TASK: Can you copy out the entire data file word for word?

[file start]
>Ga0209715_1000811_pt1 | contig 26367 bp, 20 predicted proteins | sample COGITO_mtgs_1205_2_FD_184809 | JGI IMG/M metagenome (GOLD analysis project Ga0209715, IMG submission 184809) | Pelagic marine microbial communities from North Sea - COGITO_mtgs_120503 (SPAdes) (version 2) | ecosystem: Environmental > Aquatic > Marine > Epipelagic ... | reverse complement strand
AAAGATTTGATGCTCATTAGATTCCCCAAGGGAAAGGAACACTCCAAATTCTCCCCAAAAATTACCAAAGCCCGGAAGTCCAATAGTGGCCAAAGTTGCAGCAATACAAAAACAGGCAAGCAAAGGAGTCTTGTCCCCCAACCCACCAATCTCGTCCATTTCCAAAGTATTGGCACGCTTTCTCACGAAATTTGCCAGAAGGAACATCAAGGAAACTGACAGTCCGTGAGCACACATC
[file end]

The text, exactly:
>Ga0209715_1000811_pt1 | contig 26367 bp, 20 predicted proteins | sample COGITO_mtgs_1205_2_FD_184809 | JGI IMG/M metagenome (GOLD analysis project Ga0209715, IMG submission 184809) | Pelagic marine microbial communities from North Sea - COGITO_mtgs_120503 (SPAdes) (version 2) | ecosystem: Environmental > Aquatic > Marine > Epipelagic ... | reverse complement strand
AAAGATTTGATGCTCATTAGATTCCCCAAGGGAAAGGAACACTCCAAATTCTCCCCAAAAATTACCAAAGCCCGGAAGTCCAATAGTGGCCAAAGTTGCAGCAATACAAAAACAGGCAAGCAAAGGAGTCTTGTCCCCCAACCCACCAATCTCGTCCATTTCCAAAGTATTGGCACGCTTTCTCACGAAATTTGCCAGAAGGAACATCAAGGAAACTGACAGTCCGTGAGCACACATC